The Brexit effect - which asset classes are most at risk from political upheaval

Michael Koller, Adjunct Professor at ETH Zurich and Group Risk Director for Prudential and Ian Coulman, Chief Investment Officer at Pool Re. look at how Brexit is impacting some of the most popular asset classes among insurance investors and how diversification strategies can help overcome political upheaval

Insurance Investor Editorposted on Thursday, September 26, 2019

Insurance Investor: which assets in your view have been increasingly popular amongst insurers portfolios and which might be the most exposed to the risks arising from Brexit?

Michael Koller: It is important to understand that there are a myriad of outcomes which are possible in the future.

It is thus very difficult to analytically say that one should invest in ground rents or not, because it might be a case that Corbyn is in favour or against it – we simply don’t know.

A prudent man’s approach is pretty much what life insurers do. They look at the entirety of their portfolio and don’t put everything into one basket and model it based on their past experiences.

It is more difficult to say that the world has changed and we have some ideas on how it is has changed, so what we do have is a raft of data, such for the equity markets that go back to 1929, which allows us to have the use of a simplistic assumption that the future is like the past as we had protectionism and populism in the past.

If you want to protect your balance sheet, you should look from a conservative point of view and the most important and notional guarantees that you are writing are interest rate guarantees. Today there is a rather limited set of measures you can do to implement it as namely you can only use it to cash flow match.

"A prudent man's approach is pretty much what life insurers do"

The UK’s last liquid point was 50 years, which means that the neutral position is cash flow matching. Then you take more credit risk but in a measured way and then you will have a discussion as to whether you should tactically decrease or increase them.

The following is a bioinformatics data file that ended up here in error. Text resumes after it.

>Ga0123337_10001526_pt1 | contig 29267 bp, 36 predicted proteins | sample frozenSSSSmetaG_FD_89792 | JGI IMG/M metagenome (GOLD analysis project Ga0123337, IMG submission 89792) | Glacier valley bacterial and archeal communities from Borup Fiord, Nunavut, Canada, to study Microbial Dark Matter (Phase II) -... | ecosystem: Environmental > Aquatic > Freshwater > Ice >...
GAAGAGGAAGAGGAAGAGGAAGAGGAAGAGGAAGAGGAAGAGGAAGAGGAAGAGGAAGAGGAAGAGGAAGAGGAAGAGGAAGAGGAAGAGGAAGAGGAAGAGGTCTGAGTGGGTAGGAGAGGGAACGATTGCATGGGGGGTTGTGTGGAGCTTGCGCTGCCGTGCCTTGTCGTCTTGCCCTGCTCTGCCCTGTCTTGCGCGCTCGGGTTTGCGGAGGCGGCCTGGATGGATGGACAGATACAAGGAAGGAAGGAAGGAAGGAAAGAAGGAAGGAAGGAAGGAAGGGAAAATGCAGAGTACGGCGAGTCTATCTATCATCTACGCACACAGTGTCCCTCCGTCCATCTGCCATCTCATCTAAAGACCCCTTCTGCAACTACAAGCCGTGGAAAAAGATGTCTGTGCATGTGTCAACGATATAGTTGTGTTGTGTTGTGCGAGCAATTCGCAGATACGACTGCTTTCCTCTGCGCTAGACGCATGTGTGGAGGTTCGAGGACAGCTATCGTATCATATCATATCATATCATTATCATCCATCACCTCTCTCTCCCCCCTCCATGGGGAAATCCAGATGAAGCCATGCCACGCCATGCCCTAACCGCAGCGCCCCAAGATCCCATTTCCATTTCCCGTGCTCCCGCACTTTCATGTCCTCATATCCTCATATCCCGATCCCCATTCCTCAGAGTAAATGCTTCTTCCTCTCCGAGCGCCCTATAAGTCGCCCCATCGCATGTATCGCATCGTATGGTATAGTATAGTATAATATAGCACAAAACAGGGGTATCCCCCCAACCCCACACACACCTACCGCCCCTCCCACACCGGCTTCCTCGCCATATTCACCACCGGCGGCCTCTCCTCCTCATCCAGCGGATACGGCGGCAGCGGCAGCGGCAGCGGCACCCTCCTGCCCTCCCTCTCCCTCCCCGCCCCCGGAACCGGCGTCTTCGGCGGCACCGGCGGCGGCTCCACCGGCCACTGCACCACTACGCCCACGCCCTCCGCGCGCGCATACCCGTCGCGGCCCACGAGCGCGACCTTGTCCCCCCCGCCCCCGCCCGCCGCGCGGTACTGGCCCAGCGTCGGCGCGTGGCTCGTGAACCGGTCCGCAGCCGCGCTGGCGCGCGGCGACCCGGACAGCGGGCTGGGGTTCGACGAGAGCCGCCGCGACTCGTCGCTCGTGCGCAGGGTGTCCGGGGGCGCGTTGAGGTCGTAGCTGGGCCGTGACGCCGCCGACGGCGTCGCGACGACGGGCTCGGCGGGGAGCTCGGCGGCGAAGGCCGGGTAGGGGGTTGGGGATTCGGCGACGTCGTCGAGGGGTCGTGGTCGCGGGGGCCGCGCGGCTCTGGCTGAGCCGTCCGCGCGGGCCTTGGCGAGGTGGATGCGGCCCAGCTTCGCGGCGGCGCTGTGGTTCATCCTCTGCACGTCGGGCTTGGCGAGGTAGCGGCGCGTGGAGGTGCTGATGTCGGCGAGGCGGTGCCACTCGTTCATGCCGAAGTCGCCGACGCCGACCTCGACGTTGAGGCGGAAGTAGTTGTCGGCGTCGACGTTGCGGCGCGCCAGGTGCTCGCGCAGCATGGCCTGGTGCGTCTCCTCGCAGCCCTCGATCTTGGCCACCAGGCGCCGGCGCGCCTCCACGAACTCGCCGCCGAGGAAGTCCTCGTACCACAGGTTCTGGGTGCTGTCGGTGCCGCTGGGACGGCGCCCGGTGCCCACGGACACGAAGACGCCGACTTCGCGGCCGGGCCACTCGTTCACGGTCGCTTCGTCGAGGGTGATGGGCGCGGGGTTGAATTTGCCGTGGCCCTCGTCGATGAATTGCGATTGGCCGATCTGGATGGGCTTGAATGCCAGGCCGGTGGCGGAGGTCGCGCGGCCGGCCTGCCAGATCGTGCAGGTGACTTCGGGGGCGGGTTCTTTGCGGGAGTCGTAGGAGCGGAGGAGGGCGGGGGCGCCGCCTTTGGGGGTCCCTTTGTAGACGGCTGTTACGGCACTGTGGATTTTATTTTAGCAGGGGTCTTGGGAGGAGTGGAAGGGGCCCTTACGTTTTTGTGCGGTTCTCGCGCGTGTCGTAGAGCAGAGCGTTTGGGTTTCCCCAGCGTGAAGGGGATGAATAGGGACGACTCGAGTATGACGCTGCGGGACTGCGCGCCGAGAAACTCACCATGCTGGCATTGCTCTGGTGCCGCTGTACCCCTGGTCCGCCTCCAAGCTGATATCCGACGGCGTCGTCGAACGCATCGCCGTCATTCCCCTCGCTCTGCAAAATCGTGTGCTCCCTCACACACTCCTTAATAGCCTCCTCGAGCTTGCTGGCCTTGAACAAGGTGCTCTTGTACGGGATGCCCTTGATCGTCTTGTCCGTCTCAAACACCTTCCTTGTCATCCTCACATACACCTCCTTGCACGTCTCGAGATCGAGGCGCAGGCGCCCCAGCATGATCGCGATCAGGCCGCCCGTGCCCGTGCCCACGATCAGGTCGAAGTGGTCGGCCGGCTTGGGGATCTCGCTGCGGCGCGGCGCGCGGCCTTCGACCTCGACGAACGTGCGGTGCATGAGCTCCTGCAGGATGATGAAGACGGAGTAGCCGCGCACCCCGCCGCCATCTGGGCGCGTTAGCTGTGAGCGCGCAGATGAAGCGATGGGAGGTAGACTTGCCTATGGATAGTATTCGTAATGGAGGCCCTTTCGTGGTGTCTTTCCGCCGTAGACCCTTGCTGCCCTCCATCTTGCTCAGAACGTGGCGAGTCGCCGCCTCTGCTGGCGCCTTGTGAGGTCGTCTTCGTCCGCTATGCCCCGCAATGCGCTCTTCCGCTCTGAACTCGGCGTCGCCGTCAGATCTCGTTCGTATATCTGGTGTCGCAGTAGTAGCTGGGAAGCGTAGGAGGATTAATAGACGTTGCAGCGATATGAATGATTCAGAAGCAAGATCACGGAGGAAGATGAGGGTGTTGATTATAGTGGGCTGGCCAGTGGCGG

If you take one step up from this, Prudential is a very big insurer and we do business in the socialist republic of Vietnam with the last liquid point being around five years. There, a part of your risk is taking this interest rate risk because you believe this market is growing.

As a corporate, you protect against this by diversification, so we have markets in Myanmar, Indonesia, Hong Kong, America and in the UK. Diversification as a corporate is one thing but have risk limits and adhere to them and don’t put too much in one basket.

Ian Coulman: It is about diversification and not being exposed to any one particular risk, wherever that may be.

We take the approach that diversifying across a broad range of asset classes and markets is important because there is little you can do about populism and politics within each country. But you can assess the impact that it will have on monetary or fiscal policies and determine from there the right approach and which markets you might wish to avoid.

"It is about diversification and not being exposed to any one particular risk, wherever that may be"

We will have ongoing discussions with each of our managers to determine the right approach and which markets should be avoided. We will actively engage with them to determine the right approach. Ideally, we want to maintain diversification to mitigate against the potential risks wherever problems may arise.

We can have a reasonable idea as to where populism or issues are arising but we can’t mitigate against all of these risks.

Taking advantage of some of the disruptions caused by politics – and Brexit is a perfect example – as it was very much a binary decision. We couldn’t take much of a view on what was going to happen to equities or bonds during this period because it was a yes or no vote, but we could take a position on the currency.

We knew that if it was a remain vote, sterling was probably going to remain stable or appreciate slightly but if it was a leave vote it was going to fall sharply and we could put in certain strategies to take advantage of this.

This excerpt is taken from a roundtable: ‘Political and Socio-Economic modelling – setting an investment plan on a scenario basis and developing a liquidity plan”.

You can read the full roundtable in the research report Insurance Asset Management – Europe 2019, which can be downloaded here.


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